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EAST—The Archaeological Conservancy completed the design and placement of new entrance signage and five interpretive panels this fall at the Arlington Sites Preserve in Northampton County, Virginia. The informational displays cover a broad span of history, as archaeological research on the property has demonstrated there are deposits dating from pre-contact Native American settlement through the 19th century. In particular, the property may contain the remains of an Accawmacke village that John Smith recorded on his 1812 map of the Chesapeake Bay, as well as deposits associated with the earliest English settlement on Virginia’s Eastern Shore in 1619. 

The most well-known occupation of the site dates to when it was owned by the Custis family, who built Arlington Mansion on the site in 1674. This would later become the namesake for Arlington National Cemetery. The wives of George Washington and Robert E. Lee were Custis family members. Another panel details archaeological excavations that have taken place on the property.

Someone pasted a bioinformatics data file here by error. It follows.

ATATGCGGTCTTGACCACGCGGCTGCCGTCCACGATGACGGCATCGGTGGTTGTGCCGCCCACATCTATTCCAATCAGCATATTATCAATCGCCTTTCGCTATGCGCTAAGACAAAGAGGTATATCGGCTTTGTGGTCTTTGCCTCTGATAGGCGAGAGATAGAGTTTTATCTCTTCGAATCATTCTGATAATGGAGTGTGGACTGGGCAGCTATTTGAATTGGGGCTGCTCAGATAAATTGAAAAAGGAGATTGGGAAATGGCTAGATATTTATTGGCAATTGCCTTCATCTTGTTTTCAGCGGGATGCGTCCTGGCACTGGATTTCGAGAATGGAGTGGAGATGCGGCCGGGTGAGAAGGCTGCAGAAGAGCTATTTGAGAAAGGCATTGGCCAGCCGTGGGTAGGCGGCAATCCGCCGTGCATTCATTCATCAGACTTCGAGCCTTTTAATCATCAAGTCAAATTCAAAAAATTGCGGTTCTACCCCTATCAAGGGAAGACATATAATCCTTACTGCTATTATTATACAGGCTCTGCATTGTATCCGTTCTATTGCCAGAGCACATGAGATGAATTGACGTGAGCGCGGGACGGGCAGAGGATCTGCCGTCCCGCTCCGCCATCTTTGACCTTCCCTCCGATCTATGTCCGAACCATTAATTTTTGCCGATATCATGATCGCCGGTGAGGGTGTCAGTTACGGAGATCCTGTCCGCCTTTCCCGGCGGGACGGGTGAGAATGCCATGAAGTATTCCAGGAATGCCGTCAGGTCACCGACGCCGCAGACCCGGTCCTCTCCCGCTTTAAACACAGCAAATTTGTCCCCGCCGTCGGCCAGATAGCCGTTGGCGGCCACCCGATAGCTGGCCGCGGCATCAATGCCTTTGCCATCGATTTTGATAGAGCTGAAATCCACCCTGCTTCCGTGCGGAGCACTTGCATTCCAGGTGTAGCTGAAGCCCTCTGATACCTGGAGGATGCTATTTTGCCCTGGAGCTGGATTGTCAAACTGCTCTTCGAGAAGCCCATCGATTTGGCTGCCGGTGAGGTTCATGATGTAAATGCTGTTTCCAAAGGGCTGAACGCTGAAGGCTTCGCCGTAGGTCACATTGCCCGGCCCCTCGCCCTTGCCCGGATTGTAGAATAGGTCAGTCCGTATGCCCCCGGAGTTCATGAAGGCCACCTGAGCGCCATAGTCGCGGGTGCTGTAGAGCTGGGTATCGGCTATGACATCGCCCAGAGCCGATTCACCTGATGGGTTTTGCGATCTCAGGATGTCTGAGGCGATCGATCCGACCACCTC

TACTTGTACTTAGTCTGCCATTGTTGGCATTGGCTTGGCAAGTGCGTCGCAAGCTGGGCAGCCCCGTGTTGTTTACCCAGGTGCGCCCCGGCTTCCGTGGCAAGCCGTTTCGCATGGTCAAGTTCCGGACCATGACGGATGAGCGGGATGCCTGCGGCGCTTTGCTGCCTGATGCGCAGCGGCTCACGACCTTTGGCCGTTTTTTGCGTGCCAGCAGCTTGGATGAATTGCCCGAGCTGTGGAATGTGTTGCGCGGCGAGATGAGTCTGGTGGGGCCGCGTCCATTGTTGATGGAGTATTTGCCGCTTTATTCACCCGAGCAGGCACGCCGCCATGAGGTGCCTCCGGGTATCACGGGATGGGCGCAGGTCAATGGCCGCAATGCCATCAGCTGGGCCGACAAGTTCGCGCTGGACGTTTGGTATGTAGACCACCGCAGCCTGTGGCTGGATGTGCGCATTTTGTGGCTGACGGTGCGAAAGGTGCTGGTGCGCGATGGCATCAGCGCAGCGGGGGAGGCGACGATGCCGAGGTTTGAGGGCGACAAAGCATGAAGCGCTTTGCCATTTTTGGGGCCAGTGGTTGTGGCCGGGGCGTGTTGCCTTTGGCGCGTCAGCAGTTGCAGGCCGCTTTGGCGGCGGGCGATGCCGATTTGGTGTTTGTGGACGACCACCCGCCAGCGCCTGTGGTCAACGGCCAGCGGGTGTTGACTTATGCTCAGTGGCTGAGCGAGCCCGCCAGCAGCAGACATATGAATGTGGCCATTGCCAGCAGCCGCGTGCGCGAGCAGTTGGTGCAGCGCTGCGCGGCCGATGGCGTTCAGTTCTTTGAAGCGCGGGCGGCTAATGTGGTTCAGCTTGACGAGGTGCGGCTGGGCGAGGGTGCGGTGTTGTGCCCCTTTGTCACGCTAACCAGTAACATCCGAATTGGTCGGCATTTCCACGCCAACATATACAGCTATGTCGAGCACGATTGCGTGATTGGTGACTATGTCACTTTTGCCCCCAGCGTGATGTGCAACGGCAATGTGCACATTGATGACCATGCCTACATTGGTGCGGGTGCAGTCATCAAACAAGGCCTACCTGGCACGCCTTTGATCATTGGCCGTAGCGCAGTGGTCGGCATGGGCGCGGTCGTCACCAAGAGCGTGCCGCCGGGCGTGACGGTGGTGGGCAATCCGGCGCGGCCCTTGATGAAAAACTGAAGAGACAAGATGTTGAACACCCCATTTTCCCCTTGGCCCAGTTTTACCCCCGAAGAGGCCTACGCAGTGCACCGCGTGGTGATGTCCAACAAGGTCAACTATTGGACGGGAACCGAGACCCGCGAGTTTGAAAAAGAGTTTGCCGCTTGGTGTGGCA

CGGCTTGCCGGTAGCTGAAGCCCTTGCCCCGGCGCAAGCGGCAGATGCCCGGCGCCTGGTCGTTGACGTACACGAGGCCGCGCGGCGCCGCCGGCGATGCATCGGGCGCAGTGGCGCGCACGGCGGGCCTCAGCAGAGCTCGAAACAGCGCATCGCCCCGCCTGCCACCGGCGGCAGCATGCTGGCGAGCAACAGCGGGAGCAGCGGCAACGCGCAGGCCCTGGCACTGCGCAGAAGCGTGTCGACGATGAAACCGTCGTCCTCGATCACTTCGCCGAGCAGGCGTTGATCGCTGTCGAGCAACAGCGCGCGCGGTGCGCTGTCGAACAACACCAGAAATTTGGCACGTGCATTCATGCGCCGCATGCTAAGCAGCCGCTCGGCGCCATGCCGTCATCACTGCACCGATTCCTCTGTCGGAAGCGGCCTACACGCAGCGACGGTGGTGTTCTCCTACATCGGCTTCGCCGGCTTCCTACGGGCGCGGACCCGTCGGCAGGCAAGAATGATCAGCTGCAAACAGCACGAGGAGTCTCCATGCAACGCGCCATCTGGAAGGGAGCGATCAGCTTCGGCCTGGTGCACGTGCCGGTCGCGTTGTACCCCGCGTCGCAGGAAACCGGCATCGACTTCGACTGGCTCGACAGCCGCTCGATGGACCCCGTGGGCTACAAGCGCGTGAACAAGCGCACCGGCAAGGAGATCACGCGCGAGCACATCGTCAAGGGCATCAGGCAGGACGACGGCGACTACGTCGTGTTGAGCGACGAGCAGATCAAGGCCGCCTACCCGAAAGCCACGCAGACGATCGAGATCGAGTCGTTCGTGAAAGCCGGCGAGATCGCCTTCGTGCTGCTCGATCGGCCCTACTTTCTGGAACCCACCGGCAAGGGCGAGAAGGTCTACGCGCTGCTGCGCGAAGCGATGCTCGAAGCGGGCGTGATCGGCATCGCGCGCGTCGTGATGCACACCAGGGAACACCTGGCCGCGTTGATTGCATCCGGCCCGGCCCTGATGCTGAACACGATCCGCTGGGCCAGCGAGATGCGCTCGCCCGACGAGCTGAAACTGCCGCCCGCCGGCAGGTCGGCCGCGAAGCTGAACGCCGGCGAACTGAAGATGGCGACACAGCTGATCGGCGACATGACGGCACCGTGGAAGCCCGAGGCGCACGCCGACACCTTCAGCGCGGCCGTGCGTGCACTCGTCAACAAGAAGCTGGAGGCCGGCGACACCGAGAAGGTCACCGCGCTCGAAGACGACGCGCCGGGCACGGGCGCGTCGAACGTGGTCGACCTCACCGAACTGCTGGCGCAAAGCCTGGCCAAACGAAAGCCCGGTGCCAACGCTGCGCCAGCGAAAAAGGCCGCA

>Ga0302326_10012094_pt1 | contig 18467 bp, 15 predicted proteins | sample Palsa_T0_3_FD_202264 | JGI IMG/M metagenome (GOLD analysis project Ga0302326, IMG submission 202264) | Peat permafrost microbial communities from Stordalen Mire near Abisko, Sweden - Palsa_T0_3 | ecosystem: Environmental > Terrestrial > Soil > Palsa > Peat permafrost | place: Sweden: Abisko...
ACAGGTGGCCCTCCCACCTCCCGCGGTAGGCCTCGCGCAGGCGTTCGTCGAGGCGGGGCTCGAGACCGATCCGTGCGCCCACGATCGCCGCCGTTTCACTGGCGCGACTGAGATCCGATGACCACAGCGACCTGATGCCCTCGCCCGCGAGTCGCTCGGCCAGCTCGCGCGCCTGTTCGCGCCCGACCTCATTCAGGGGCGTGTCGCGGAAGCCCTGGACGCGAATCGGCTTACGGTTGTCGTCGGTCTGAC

Interpretive panels were recently erected at the Arlington Sites Preserve.

The Conservancy is grateful to have received a $15,000 grant from the Eastern Shore of Virginia Community Foundation to have the signs designed and fabricated. The text and images for the signs were developed and chosen by Conservancy staff, with support from the Northampton Historic Preservation Society, the Colonial Williamsburg Foundation, and the Virginia Department of Historic Resources. The site is open to the public for passive use, and occasionally is used by the Northampton Historic Preservation Society for hosting history lectures. In addition to a walking trail and the signage, the property contains the Custis Family Tombs.